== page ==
Problem - solving skills
In the training program series of Nhat Huy Group to improve professional skills of business employees in the company. On June 29th , the business staff of Nhat Huy Group participated in a training session with practical knowledge with the owner: "Problem - Solving Skills". With the sharing from well-trained knowledge abroad and the experiences of himself, Mr. Tony – Sales manager of Plastic department had a very exciting training session.
Why are problem solving skills important?
Problem is something hard to understand or accomplish or deal with. It can be a task, a situation, or even a person. Problem solving involves methods and skills to find the best solutions to problems.
How to enhance problem solving skills
Once you find your potential research problem, you will need to evaluate the problem and ensure that it is appropriate for research. A research problem is deemed appropriate when it is supported by the literature, and considered significant, timely, novel, specific, and researchable. Stronger research problems are more likely to succeed in publication, presentation, and application.
Focus on the solution, not the problem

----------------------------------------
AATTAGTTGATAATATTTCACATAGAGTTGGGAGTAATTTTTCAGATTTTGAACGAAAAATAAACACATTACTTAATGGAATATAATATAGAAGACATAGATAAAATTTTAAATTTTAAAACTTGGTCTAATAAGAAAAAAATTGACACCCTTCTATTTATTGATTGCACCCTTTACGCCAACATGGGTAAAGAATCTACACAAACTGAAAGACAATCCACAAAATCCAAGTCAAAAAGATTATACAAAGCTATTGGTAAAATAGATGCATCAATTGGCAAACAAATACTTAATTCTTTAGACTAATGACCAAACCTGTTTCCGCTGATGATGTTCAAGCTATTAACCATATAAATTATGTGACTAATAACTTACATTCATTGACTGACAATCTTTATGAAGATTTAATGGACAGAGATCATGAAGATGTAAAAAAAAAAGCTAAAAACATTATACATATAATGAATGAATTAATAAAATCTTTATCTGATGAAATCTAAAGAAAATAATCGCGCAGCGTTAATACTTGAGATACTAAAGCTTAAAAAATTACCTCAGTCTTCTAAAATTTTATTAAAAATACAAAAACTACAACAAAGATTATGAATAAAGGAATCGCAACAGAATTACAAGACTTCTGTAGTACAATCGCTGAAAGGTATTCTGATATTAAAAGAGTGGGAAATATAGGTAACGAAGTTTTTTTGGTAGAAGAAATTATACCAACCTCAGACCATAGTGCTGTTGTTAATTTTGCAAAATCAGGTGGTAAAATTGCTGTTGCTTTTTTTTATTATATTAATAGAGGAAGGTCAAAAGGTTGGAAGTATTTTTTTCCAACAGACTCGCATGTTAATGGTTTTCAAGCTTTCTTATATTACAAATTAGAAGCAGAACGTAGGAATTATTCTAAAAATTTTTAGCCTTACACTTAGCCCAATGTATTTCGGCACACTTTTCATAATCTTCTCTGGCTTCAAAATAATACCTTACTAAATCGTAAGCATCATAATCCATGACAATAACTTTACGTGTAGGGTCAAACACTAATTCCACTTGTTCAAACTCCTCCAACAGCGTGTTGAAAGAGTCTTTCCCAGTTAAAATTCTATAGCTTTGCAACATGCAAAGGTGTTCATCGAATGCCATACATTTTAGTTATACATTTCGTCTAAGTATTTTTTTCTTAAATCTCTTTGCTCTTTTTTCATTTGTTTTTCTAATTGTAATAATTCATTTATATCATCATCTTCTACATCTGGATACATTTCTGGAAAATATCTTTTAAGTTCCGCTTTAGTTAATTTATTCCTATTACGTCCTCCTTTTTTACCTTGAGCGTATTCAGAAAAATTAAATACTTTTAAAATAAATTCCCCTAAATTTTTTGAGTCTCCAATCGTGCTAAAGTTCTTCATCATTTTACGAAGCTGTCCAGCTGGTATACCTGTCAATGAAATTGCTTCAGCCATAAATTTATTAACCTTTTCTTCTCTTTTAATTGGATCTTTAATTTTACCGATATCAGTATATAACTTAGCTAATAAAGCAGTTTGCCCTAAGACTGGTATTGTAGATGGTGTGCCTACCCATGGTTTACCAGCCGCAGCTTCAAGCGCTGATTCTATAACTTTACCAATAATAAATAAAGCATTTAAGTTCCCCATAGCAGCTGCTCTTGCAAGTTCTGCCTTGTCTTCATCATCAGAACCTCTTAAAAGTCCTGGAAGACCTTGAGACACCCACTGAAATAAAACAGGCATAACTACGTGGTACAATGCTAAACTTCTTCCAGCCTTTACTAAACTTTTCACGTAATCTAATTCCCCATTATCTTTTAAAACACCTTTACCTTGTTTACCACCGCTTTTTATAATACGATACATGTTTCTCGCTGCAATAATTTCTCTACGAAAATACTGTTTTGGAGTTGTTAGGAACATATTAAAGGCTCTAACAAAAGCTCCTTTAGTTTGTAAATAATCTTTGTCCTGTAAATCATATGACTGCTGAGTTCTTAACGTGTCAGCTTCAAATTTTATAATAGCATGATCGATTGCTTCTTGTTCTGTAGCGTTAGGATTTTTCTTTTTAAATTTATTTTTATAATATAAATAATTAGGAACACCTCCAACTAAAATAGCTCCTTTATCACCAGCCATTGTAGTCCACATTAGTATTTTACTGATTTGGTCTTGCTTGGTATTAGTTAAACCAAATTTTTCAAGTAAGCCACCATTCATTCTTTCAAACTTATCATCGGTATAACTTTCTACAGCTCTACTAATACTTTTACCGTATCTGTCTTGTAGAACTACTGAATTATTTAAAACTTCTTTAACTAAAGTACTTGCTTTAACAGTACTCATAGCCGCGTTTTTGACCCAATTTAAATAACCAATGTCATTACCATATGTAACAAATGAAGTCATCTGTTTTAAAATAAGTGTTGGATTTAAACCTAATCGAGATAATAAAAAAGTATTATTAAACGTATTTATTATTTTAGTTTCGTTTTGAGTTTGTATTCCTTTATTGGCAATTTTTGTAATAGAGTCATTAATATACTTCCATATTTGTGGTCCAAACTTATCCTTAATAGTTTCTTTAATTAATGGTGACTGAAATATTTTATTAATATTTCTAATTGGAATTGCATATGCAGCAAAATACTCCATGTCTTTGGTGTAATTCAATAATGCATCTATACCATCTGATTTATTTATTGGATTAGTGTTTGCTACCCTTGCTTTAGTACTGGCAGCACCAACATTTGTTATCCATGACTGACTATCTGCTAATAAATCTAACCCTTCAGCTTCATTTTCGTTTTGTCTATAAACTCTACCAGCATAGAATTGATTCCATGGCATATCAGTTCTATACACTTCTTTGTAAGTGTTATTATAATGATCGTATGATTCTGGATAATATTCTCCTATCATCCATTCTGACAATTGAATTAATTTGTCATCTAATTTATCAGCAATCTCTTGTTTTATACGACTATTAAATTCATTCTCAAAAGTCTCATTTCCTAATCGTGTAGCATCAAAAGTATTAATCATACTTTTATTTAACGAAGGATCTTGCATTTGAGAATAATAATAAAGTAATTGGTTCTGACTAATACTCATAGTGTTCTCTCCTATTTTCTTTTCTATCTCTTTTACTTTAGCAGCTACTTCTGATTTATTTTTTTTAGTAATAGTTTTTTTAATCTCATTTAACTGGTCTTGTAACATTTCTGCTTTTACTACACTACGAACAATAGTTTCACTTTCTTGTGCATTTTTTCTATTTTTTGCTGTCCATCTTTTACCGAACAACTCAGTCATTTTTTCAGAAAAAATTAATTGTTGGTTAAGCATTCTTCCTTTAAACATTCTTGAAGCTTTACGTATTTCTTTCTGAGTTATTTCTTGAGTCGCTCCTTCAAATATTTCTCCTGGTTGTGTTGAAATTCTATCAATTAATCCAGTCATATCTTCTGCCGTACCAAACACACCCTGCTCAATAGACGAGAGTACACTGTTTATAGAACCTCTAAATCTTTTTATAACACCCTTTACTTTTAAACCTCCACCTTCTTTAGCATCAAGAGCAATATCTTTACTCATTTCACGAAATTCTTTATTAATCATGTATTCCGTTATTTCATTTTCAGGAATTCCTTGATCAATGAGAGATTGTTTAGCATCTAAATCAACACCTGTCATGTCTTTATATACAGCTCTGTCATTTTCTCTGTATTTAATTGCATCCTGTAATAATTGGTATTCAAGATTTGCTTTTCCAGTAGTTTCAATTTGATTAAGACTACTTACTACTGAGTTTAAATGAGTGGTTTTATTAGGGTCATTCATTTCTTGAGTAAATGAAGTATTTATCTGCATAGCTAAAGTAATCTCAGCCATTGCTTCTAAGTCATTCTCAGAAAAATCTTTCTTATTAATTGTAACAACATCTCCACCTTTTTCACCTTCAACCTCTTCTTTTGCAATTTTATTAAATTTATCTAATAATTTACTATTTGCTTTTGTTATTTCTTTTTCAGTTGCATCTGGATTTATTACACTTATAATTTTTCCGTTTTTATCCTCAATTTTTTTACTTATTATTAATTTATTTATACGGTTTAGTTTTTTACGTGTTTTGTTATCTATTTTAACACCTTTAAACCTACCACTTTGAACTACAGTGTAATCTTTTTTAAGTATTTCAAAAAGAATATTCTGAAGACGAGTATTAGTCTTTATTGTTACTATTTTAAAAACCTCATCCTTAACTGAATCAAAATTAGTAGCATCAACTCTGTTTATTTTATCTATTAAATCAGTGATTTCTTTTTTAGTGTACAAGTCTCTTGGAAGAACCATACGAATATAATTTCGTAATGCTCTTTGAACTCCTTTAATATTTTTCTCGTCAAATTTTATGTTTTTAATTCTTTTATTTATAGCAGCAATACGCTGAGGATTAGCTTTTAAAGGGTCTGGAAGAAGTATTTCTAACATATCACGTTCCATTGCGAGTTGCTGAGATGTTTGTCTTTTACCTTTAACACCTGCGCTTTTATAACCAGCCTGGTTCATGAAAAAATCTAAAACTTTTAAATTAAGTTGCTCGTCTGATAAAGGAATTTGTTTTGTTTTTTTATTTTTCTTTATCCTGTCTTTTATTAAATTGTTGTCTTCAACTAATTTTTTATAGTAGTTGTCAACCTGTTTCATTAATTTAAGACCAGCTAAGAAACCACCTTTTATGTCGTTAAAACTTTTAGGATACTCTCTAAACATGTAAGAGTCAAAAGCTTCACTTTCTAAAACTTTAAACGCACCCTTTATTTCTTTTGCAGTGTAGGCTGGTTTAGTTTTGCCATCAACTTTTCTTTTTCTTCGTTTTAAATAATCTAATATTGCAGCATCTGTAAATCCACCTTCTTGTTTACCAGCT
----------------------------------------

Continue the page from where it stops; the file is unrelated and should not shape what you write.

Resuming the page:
Mr. Tony said that "I’m not saying you should ‘ignore the problem’ – instead try and remain calm. It helps to first acknowledge the problem and then move your focus to a solution-oriented mindset where you keep fixed on what the ‘answer’ could be instead of lingering on what went wrong and who’s fault it is".
Ask the right questions
This is one of those things you get much better at with practice. Often when a student is stuck I find that I can get them unstuck by simply asking them the right questions.
I like to ask these general questions (about anything and everything):
- What is it actually doing?
- How is it actually doing it?
- How effectively is it performing its purpose?
- Why is it doing it/ what would happen if it was taken out?
- What is it's relationship with other components?
- What could I do to test that assumption?
You will also find that by asking these questions, new questions arise specific to the situation or problem. This is good. The more questions you can ask the better.
In answering these questions, always try and find proof or evidence. Try to rely as little as possible on assumptions.
List out as many solutions as possible
Try and entertain ‘ALL POSSIBLE SOLUTIONS’ – even if they seem ridiculous at first. It’s important you keep an open mind to boost creative thinking, which can trigger potential solutions.